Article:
Keene Joins Beshear, Others to Fight Deadlier Heroin
The Commonwealth of Kentucky will toughen its laws to fight the increasingly dangerous heroin crisis, Attorney General Andy Beshear announced Friday.
Beshear appeared at a news conference Friday with Northern Kentucky State Rep. Dennis Keene (D-Wilder) and Rep. Russ Meyer (D-Nicholasville) who have pre-filed legislation to amend the state's laws to fight the powerful drugs that have caused an increasing number of overdoses and deaths across the Commonwealth.
“In the past months, reports of heroin related overdoses and deaths have skyrocketed as drugs become more potent,” Beshear said. “Heroin is now often mixed with other very dangerous substances, like fentanyl, a drug 30 to 50 times as powerful as heroin, and carfentanil, an elephant tranquilizer. Carfentanil is 100 times more potent than fentanyl and 10,000 times more potent than morphine. My office is lending its support and resources to lawmakers like Rep. Meyer and Rep. Keene to fight this growing scourge and to save our families.”
“There is no tougher issue facing Kentucky right now than heroin and synthetic drugs like fentanyl,” Rep. Keene said. “The epidemic is reaching into every neighborhood. It is time for Kentucky to step up and toughen the penalties by accelerating the sentencing for people who are pushing these dangerous drugs in our communities.”
“Our drug epidemic continues to evolve and bring major challenges to every community throughout our state,” Rep. Meyer said. “As leaders we must take every necessary step to fight it and protect our families. This legislation is aimed at newer drugs impacting our communities and other drugs that might come our way. The only way we are going to directly respond to these rising challenges is to work with our attorney general, law enforcement agencies in Kentucky and other leaders to hit this problem head-on. This legislation does that.”
The bill’s goal is to address fentanyl and similar powerful synthetic opioids, both known and unknown, by creating a new class definition for known fentanyl derivatives. Currently under state law classifications only cover fentanyl derivatives scheduled in Kentucky.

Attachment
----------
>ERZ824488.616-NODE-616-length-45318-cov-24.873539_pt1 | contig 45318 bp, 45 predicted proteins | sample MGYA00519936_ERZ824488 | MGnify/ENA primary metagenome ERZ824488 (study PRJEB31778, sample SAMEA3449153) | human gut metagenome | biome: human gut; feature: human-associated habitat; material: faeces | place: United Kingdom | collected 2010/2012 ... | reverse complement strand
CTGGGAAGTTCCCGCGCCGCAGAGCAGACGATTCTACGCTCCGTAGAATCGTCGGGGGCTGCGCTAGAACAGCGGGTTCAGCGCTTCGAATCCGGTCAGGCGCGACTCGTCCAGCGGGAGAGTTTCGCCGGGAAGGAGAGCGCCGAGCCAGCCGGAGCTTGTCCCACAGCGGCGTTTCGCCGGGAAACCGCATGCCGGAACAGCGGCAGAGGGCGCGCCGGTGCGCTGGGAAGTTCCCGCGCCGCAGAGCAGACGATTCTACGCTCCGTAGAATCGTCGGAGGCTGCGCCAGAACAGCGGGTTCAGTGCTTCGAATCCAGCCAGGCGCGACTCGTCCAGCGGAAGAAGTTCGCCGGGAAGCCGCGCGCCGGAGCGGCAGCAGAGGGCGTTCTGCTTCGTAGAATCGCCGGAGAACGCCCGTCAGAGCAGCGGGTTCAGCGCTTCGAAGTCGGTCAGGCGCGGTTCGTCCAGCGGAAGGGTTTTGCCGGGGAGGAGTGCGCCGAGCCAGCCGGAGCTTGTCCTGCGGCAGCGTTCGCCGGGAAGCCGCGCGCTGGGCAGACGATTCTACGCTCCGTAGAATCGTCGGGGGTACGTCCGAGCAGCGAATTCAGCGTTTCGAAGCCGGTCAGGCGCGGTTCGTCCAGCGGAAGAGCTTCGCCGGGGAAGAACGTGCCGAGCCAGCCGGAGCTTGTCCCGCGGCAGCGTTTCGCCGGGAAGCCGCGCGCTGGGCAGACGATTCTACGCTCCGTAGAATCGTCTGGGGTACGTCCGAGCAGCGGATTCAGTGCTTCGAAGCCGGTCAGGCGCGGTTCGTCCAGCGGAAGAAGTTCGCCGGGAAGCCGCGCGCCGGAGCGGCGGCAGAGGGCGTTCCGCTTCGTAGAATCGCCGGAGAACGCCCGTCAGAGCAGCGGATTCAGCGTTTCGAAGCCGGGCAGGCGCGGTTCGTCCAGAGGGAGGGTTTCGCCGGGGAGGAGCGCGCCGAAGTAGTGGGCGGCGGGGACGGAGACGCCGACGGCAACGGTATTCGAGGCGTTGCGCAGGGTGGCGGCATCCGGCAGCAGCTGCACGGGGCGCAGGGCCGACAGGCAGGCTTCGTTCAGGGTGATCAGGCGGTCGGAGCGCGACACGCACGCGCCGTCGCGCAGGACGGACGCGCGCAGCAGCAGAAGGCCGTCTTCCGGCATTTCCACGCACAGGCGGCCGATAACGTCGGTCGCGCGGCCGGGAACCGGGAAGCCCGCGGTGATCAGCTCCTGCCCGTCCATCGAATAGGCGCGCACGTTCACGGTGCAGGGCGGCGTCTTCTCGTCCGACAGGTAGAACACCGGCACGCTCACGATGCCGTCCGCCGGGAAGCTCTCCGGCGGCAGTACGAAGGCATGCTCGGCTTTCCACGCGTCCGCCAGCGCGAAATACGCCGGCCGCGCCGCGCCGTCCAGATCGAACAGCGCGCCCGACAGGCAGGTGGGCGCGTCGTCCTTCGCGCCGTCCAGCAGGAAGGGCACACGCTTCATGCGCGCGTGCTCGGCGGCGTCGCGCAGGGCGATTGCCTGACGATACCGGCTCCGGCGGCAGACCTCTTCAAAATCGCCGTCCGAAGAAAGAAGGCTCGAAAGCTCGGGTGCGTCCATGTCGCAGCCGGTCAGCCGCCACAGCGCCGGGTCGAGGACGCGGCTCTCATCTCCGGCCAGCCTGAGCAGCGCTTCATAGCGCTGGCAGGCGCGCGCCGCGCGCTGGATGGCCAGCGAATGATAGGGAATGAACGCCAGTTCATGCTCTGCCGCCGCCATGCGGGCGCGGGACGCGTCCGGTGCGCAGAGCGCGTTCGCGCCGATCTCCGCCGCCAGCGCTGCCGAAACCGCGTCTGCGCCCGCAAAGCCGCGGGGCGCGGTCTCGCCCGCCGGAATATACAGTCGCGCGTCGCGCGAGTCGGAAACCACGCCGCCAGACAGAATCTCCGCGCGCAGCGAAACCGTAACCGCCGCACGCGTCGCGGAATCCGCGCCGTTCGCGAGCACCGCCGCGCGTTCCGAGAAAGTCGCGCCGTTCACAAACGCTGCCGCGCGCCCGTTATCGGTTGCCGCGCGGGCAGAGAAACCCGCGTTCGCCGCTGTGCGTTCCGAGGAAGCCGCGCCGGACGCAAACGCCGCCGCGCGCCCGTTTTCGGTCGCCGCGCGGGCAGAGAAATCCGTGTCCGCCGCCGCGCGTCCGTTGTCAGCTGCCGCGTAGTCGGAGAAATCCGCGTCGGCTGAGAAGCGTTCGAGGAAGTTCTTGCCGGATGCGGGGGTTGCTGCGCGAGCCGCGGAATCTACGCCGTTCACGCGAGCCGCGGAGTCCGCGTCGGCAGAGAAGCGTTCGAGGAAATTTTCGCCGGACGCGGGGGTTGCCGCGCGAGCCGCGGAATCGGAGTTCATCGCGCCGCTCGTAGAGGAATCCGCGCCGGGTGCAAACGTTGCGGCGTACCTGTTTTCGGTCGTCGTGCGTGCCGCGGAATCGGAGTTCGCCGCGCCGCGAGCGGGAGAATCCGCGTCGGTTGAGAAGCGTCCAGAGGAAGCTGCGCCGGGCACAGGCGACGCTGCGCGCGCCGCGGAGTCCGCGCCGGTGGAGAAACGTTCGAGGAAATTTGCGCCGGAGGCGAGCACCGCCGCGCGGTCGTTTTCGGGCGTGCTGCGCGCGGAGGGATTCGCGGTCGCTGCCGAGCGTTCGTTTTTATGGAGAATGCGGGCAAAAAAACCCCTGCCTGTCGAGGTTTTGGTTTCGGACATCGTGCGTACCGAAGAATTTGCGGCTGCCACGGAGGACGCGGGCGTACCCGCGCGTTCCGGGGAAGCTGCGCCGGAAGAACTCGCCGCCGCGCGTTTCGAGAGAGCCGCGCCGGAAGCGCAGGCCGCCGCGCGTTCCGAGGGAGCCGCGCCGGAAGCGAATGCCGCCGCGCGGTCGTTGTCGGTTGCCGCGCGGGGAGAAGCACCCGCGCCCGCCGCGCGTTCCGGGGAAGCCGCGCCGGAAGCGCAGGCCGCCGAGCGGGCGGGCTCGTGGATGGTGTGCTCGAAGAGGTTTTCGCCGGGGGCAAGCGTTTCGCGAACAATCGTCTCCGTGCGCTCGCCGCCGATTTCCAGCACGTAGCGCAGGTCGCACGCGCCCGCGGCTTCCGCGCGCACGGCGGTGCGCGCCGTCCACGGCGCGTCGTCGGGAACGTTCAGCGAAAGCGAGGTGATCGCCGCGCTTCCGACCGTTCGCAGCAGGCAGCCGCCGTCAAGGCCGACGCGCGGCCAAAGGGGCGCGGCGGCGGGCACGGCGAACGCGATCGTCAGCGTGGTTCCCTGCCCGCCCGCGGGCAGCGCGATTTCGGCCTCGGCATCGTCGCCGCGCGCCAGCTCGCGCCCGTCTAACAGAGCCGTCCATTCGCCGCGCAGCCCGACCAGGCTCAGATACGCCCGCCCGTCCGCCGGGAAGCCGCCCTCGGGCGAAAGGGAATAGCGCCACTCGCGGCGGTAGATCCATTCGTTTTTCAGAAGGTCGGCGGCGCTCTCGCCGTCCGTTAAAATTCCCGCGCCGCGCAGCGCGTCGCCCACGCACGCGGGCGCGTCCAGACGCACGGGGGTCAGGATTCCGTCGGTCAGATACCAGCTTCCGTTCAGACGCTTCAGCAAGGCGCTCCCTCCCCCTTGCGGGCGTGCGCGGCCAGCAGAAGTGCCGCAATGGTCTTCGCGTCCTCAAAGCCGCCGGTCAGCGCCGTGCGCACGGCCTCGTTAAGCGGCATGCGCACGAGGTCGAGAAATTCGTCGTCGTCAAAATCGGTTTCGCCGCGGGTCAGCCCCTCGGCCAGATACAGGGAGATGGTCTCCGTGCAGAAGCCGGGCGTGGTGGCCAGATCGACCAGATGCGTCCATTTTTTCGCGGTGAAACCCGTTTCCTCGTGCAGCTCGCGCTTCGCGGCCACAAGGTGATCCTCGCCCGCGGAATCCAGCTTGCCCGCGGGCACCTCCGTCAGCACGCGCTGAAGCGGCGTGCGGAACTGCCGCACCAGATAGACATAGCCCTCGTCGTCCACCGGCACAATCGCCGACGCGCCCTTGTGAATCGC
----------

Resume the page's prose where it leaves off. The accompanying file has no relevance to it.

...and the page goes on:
Under the legislation, controlled substance analogues, a broader definition, would cover unknown fentanyl derivatives and chemicals that have been altered beyond the current class description.
Additionally, the bill creates and increases criminal penalties for trafficking of fentanyl, fentanyl derivatives and analogues, which are structurally similar chemical compounds. Both known and unknown fentanyl derivatives are potent and deadly. The increase amends previous statutes treating these drugs the same as heroin, despite them being significantly more dangerous.
Kentucky’s criminal penalties must adequately reflect the dangerous and deadly nature of these drugs, said Beshear, lawmakers and a group of local law enforcement officials at today’s announcement in Lexington.
Beshear joined Reps. Keene and Meyer earlier Friday in Grayson where they testified before the Interim Joint Committee on Judiciary on solutions to Kentucky’s growing drug epidemic.
Beshear said there are potentially 830 analogues or chemically similar versions of fentanyl, but according to the federal officials, Kentucky has only seen about 30 versions in the Commonwealth.
Beshear’s office recently assisted in a series of fentanyl overdoses in a 24-hour period in Mount Sterling.
“While I’m proud that investigators from my office assisted in the investigation that led to the arrest of the suspected fentanyl dealer, the drug overdoses continued to surge,” Beshear said. “Just days later after what happened in Mount Sterling, Louisville experienced 28 overdoses in one day. We must work with all leaders to help our communities save their residents.”
Southern Ohio and Northern Kentucky recently had an epidemic of heroin being mixed with carfentanil that lead to several overdose deaths.
Beshear said drug treatment is an important part in Kentucky’s fight against addiction.
In the 2016 legislative session Beshear worked with lawmakers to use $8 million from a lawsuit his office won against a drugmaker to fund 15 high-quality substance abuse treatment centers and organizations throughout the state.
The Attorney General’s office also helped to secure $2 million from a settlement with another drugmaker to fund Rocket Docket programs. These programs expedite drug-related cases through the judicial system and get those who need it most to treatment quickly. The programs create efficiencies for the state, local county jails and prosecutors, generating more than $10 million in savings last year.
“I’m proud that we could make this money available for recovery, but it’s not enough,” Beshear said. “Drug abuse is the single greatest threat to job growth and to a better life for all of us. That’s why I’m proud to support this legislation to hold those who would knowingly harm, even kill Kentuckians, to higher penalties in the law.”